At low speed, I favour inertia that makes Marjorie stable.
Same as Moulton at low speed makes it twitchy.

High speed on any of the three .......... Mercian, Marjorie and Moulton are the same I would think.
Mick F. Cornwall

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531colin
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Re: Wheel sizes vs Handling

Postby 531colin » 26 Jan 2019, 10:04am

Mick F wrote:….. They felt huge, mainly the front looking down at it.....


The front wheel of a Dawes Mixte will be well out in front of the rider. ....due to shallow head angle and long offset front fork.
Your Mercian with a 73 degree head angle will have a short offset fork, and the wheelbase as short as possible....do you get toe overlap with mudguards and 23mm tyres?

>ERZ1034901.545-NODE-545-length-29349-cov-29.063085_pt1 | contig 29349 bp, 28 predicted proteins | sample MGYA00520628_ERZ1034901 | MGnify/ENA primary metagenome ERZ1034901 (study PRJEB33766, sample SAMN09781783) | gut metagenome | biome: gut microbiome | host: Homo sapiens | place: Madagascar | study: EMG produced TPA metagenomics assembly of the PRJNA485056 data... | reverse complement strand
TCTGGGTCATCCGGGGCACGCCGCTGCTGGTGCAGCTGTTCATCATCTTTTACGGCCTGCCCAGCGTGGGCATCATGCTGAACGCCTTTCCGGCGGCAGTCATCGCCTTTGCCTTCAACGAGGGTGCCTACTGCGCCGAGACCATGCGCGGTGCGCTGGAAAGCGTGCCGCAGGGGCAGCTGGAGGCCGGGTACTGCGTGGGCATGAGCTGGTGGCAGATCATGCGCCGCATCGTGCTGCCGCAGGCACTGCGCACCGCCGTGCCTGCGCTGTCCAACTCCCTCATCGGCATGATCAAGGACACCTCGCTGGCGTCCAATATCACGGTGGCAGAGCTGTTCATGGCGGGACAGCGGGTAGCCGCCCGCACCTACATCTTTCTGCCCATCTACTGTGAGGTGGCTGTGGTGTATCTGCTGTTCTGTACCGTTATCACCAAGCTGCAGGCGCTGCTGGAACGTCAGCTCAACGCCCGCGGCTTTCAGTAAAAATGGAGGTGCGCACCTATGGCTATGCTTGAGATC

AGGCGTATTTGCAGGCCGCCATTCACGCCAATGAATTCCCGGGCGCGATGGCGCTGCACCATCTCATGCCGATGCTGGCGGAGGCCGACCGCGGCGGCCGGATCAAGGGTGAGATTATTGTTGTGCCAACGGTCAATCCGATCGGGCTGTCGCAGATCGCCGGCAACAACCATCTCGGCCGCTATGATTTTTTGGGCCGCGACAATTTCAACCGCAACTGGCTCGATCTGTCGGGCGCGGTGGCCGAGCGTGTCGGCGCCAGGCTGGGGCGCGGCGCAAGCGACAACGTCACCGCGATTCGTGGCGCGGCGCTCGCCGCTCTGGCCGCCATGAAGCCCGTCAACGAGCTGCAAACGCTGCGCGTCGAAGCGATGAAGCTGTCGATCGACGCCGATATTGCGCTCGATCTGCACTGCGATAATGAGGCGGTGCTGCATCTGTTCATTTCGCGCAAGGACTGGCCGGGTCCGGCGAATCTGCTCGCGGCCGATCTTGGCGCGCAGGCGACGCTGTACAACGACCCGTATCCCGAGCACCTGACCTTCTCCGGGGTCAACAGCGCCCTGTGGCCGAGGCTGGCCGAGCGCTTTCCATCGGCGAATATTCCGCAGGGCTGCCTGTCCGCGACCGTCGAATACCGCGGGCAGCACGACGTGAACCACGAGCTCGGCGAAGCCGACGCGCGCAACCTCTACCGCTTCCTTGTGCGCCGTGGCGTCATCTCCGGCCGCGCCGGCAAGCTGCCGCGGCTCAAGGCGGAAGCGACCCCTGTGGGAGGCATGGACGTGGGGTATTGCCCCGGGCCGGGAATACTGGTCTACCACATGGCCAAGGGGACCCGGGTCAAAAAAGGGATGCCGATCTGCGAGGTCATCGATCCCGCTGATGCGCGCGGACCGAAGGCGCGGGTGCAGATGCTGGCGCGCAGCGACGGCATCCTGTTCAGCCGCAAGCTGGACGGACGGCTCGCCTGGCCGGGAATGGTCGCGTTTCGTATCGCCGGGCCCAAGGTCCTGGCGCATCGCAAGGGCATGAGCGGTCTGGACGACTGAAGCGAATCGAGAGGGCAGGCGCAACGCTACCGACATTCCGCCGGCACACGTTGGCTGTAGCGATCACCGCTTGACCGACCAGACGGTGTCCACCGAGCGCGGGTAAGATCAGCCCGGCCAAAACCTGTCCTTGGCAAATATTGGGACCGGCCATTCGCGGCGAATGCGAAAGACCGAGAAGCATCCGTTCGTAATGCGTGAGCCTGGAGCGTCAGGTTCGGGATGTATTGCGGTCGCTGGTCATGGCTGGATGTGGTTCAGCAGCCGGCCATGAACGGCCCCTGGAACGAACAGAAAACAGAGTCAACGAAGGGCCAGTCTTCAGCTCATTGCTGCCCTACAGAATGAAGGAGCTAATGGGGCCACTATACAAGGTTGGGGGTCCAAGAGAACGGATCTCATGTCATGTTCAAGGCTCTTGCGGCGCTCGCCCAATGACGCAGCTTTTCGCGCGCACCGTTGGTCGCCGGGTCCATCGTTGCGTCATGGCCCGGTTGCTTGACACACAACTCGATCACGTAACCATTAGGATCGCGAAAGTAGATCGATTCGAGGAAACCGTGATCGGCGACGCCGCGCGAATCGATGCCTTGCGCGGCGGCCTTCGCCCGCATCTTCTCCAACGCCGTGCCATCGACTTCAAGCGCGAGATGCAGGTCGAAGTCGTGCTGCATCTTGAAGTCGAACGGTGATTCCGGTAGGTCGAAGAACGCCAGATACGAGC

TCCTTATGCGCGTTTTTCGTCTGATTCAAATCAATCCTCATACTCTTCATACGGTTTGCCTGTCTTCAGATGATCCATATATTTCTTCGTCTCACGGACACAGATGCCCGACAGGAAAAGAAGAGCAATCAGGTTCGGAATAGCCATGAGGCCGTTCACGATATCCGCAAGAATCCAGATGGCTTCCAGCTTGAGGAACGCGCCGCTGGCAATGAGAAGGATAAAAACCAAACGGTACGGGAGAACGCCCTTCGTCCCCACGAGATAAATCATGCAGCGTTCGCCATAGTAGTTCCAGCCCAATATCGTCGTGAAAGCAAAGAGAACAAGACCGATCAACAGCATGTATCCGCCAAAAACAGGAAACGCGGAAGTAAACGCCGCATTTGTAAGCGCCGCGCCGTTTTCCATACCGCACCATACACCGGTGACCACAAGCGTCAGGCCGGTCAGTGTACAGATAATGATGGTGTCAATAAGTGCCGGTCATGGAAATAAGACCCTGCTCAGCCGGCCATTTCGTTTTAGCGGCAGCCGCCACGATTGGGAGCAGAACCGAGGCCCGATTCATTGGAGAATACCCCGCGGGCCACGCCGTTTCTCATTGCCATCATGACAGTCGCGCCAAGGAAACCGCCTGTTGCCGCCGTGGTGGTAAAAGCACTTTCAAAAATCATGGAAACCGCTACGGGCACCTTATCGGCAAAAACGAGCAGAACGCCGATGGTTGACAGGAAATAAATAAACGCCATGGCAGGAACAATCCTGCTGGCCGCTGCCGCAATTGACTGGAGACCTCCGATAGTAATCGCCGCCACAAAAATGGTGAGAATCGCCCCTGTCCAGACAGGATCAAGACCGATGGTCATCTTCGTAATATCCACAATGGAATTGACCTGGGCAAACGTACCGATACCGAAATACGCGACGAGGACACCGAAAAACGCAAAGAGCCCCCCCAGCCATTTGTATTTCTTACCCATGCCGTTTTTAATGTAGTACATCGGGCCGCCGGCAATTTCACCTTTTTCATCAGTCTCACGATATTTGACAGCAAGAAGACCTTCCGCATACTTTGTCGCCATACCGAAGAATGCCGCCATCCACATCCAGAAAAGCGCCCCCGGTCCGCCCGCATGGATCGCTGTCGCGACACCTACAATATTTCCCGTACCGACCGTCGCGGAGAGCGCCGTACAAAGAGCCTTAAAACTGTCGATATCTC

small wheel bikes you can barely see the front wheel at all.

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Mick F
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Re: Wheel sizes vs Handling

Postby Mick F » 26 Jan 2019, 10:49am

Hi Colin.

Marjorie - 1.75" trail and 41.5" wheelbase. Mixte with 501 main tubes and 19.5" BB to centre of seat lug.
Mercian - same trail, but 40" wheelbase. 23.5" BB to centre of seat lug.
I measured the trails rather quickly, so they could be a slight difference but it's going to be not much.

No, there's nowhere near any toe overlap with Mercian.

If you want more accuracy, I'll get back to it later today. Just in for a cuppa to check in, then I'm back out into the garden.
Mick F. Cornwall

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Mick F
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Re: Wheel sizes vs Handling

Postby Mick F » 26 Jan 2019, 10:51am

531colin wrote:small wheel bikes you can barely see the front wheel at all.
It depends what you mean.
I can see mine on Moulton poking through the front of the front mudguard, though not as much as a big wheeled bike of course.
Mick F. Cornwall